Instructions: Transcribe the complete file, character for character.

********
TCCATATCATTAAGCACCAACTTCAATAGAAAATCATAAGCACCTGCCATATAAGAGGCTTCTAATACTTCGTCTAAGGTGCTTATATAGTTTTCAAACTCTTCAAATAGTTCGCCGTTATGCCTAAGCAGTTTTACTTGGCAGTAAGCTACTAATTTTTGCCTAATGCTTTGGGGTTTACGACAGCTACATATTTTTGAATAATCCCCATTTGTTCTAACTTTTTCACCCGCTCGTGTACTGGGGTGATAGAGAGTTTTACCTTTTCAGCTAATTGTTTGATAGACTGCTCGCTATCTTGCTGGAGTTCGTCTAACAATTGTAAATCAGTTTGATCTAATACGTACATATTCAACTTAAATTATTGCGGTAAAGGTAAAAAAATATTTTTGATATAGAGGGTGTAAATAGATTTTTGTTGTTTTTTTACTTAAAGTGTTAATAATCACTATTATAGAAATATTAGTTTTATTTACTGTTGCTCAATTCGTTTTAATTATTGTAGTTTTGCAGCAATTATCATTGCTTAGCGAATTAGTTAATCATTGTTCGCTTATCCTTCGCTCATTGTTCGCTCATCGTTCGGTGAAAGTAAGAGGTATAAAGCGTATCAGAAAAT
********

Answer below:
TCCATATCATTAAGCACCAACTTCAATAGAAAATCATAAGCACCTGCCATATAAGAGGCTTCTAATACTTCGTCTAAGGTGCTTATATAGTTTTCAAACTCTTCAAATAGTTCGCCGTTATGCCTAAGCAGTTTTACTTGGCAGTAAGCTACTAATTTTTGCCTAATGCTTTGGGGTTTACGACAGCTACATATTTTTGAATAATCCCCATTTGTTCTAACTTTTTCACCCGCTCGTGTACTGGGGTGATAGAGAGTTTTACCTTTTCAGCTAATTGTTTGATAGACTGCTCGCTATCTTGCTGGAGTTCGTCTAACAATTGTAAATCAGTTTGATCTAATACGTACATATTCAACTTAAATTATTGCGGTAAAGGTAAAAAAATATTTTTGATATAGAGGGTGTAAATAGATTTTTGTTGTTTTTTTACTTAAAGTGTTAATAATCACTATTATAGAAATATTAGTTTTATTTACTGTTGCTCAATTCGTTTTAATTATTGTAGTTTTGCAGCAATTATCATTGCTTAGCGAATTAGTTAATCATTGTTCGCTTATCCTTCGCTCATTGTTCGCTCATCGTTCGGTGAAAGTAAGAGGTATAAAGCGTATCAGAAAAT